Americans for Tax Reform President Grover Norquist (AP Photo/Cliff Owen)
In 1986, a young anti-tax activist had an idea. What if instead of just encouraging legislators not to raise taxes, you made them promise never to do so? And made them actually sign their names to such an agreement? After all, if they accepted, they would be bound by the promise (at least politically), and if they refused, they could be accused of harboring secret pro-tax fantasies, something no good Republican would want.
The most popular book in America right now is the inspiring true story of a 4-year-old boy who visited heaven during his emergency appendectomy. Upon recovering, young Colton Burpo told his parents about how he had met Jesus, who rides on a "rainbow horse." His father, an evangelical pastor, was astonished. The boy's story couldn't possibly be the product of a dream or his imagination -- after all, there are "rainbow colors described in the book of Revelation, which is hardly preschool material," and Colton described Jesus as having marks on his hands and feet. How would a 4-year-old living in a pastor's house have picked up that information?
You may have had this experience recently: As you watch someone from the opposing party on television saying something you know isn't true or holding fast to some plainly immoral position, you ask yourself, "Just what is wrong with them? Are they stupid, or do they just not care?"
Wisconsin Gov. Scott Walker (AP Photo/M.P. King, Wisconsin State Journal)
Both Democrats and Republicans tend to believe that their opponents are more efficient, organized, and ruthless than their own side is. This may partly be a result of each side's belief that, in a fair fight, they wouldn't lose -- the American people must surely vote for their opponents only when manipulated into doing so. But the fact that the left and the right are each envious of the other side's skills doesn't mean that both sides are, in fact, equally skilled. The unending battle between the two parties isn't only a matter of who can devise a clever argument or air the most memorable ads. It's also about conflicts that take years or even decades to play out, ones more lasting and fundamental than the outcome of today's legislative debate.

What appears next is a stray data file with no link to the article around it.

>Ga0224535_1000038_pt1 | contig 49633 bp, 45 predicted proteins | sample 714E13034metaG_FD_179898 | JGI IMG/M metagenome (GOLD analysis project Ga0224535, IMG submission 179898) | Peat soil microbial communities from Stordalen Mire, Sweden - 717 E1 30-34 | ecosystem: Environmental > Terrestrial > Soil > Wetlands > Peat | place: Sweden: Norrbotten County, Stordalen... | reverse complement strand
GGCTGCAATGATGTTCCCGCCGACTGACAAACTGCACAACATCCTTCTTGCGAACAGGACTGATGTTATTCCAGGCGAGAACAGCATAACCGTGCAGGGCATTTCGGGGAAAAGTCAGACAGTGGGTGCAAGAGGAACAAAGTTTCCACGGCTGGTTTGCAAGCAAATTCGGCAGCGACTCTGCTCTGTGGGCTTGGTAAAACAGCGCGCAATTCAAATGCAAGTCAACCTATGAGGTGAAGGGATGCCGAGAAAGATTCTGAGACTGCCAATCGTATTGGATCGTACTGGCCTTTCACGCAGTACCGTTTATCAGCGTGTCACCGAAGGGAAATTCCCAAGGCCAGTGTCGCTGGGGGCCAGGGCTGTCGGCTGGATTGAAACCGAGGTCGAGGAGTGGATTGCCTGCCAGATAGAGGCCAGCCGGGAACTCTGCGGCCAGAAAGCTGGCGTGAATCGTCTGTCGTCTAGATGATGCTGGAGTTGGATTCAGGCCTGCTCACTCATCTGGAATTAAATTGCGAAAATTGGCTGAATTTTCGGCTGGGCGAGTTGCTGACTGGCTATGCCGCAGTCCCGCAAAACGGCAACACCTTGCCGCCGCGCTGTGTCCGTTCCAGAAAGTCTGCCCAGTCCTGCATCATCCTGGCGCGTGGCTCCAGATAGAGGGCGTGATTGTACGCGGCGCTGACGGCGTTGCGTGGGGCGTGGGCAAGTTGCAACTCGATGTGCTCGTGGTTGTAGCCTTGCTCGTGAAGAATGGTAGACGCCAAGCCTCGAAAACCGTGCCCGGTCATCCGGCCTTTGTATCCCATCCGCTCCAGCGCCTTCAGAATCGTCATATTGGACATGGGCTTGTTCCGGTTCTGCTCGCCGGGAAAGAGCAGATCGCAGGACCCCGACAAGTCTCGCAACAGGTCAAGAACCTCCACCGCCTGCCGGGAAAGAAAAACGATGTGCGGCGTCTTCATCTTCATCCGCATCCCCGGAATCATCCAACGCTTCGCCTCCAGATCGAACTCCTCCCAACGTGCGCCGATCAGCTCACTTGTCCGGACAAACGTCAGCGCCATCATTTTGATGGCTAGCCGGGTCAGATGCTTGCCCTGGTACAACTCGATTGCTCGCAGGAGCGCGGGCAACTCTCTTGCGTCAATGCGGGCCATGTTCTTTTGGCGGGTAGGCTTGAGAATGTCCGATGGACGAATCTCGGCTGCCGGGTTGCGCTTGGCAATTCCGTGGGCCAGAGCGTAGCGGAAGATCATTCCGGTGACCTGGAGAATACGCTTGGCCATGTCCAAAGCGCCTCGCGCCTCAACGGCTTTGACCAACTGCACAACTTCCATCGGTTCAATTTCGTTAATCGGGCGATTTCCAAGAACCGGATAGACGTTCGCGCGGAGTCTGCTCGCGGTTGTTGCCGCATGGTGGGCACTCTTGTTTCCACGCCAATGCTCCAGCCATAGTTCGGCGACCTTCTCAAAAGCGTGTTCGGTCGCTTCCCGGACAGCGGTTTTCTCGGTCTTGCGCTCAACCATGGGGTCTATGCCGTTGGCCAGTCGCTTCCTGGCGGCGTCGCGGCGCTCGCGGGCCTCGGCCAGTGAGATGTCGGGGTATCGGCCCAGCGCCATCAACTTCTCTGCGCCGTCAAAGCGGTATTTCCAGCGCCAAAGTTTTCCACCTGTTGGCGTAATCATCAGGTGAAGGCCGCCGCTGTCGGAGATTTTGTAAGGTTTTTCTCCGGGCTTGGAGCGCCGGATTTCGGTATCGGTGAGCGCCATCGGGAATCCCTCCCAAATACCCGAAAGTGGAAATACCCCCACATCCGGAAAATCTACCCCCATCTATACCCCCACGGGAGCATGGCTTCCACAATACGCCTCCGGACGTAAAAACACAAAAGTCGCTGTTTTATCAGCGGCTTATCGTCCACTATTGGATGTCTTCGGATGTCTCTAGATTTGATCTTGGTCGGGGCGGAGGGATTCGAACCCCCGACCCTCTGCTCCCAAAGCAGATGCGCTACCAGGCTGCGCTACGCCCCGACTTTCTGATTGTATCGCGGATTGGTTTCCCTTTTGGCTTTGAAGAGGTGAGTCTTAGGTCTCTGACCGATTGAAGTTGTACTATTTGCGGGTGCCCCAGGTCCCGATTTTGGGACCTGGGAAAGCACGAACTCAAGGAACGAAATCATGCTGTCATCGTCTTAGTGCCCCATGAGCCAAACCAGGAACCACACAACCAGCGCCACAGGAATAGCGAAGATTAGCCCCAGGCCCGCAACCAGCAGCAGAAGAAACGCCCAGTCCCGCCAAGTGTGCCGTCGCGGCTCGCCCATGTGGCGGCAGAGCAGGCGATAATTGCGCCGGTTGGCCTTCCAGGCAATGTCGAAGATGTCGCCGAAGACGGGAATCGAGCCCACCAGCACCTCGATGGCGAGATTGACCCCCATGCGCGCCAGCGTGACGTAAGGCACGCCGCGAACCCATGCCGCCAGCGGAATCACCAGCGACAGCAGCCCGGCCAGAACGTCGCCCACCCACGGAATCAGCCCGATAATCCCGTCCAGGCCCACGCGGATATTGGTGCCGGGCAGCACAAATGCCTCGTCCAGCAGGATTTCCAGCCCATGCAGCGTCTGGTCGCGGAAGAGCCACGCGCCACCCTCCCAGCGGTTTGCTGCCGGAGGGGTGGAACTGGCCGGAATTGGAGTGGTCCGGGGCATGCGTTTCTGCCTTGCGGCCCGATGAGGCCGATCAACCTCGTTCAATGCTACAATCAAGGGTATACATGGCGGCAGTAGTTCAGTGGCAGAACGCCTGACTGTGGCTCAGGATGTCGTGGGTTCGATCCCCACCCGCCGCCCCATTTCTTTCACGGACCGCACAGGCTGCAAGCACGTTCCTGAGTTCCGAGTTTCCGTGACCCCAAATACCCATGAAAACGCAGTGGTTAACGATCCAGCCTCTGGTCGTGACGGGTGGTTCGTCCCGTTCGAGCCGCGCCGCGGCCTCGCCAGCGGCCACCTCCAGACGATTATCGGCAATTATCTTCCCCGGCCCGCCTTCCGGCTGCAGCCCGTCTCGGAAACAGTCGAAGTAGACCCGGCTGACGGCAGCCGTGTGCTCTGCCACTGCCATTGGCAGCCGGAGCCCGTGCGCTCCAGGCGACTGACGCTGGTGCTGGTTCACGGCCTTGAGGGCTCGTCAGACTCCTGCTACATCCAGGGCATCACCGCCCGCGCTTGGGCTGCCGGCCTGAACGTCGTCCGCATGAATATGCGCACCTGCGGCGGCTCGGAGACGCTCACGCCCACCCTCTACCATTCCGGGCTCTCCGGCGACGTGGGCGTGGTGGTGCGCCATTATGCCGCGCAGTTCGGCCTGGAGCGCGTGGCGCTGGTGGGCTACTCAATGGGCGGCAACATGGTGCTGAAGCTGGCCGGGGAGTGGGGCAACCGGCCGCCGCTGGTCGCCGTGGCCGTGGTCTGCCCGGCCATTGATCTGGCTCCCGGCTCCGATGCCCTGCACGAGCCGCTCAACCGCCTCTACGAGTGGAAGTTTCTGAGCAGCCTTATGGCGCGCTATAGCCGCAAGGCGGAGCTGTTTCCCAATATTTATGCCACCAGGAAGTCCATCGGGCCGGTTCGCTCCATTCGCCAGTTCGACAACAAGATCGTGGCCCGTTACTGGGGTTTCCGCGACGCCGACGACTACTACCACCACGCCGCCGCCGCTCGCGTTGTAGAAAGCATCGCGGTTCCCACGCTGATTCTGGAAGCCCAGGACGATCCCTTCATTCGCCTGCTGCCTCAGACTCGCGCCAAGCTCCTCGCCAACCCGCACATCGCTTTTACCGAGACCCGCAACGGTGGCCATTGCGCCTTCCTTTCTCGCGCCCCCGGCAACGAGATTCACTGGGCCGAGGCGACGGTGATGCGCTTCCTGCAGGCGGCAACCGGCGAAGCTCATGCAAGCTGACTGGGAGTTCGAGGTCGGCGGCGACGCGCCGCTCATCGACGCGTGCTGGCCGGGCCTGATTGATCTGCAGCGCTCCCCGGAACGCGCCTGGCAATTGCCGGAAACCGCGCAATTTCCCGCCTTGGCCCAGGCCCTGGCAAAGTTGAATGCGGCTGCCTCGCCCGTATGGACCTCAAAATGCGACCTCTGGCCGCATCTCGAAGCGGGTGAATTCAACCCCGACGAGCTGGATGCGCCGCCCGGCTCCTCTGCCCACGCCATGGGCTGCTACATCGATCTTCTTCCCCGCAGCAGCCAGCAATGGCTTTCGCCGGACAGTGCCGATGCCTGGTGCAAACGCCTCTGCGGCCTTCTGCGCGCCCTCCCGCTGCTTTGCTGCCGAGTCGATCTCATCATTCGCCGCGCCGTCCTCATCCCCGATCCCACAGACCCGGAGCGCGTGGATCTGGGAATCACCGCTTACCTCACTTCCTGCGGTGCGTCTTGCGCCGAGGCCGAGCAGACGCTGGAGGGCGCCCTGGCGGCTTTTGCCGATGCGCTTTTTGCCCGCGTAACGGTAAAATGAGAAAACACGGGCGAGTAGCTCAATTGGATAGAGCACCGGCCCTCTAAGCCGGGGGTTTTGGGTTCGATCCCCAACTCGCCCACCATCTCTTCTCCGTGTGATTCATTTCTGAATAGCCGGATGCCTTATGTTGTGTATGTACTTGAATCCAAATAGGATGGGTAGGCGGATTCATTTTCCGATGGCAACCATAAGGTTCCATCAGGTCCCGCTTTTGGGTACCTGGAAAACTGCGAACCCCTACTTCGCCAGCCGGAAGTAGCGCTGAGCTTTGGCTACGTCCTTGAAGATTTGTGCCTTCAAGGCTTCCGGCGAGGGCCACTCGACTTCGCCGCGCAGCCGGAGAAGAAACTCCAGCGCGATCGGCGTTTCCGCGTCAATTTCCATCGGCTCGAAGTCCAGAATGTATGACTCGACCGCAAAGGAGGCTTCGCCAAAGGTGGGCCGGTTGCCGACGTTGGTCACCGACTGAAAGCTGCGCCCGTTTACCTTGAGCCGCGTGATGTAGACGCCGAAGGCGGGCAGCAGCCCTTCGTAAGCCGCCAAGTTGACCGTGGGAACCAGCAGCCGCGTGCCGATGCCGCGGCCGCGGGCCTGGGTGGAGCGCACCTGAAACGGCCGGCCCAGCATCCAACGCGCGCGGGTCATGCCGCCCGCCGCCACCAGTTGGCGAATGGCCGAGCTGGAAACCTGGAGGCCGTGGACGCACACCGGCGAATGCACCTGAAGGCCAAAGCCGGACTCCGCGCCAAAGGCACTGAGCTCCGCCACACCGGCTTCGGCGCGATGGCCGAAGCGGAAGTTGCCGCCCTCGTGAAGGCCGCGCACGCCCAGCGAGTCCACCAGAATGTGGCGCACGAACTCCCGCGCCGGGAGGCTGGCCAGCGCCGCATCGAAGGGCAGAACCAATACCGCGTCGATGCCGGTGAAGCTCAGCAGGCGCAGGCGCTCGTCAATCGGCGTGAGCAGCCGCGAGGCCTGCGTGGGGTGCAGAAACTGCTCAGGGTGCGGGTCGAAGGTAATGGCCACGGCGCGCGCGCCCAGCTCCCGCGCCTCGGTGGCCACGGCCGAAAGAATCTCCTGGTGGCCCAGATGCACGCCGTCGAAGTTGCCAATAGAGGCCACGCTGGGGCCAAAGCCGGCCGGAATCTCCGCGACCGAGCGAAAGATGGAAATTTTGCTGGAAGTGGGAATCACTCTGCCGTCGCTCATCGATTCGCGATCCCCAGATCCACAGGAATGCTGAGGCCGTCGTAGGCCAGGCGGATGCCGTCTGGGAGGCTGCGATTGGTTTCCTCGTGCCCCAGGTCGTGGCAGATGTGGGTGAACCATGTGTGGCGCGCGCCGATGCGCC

Rep. Paul Ryan of Wisconsin represents the new right's unwillingness to compromise. (AP Photo/Harry Hamburg)
You may recall from your junior high history textbook that Henry Clay, who served as a senator from Kentucky, secretary of state, and speaker of the House of Representatives during the early and mid-19th century, was known as "the Great Compromiser." This honorific was bestowed upon Clay in recognition of his role in a series of legislative compromises that delayed the Civil War by a few decades. In the end, of course, the war happened anyway. Fortunately for Clay, he was already dead, no doubt having departed for the great deliberative body in the sky, secure in the knowledge that his carefully wrought compromises had spared the country a bloodbath.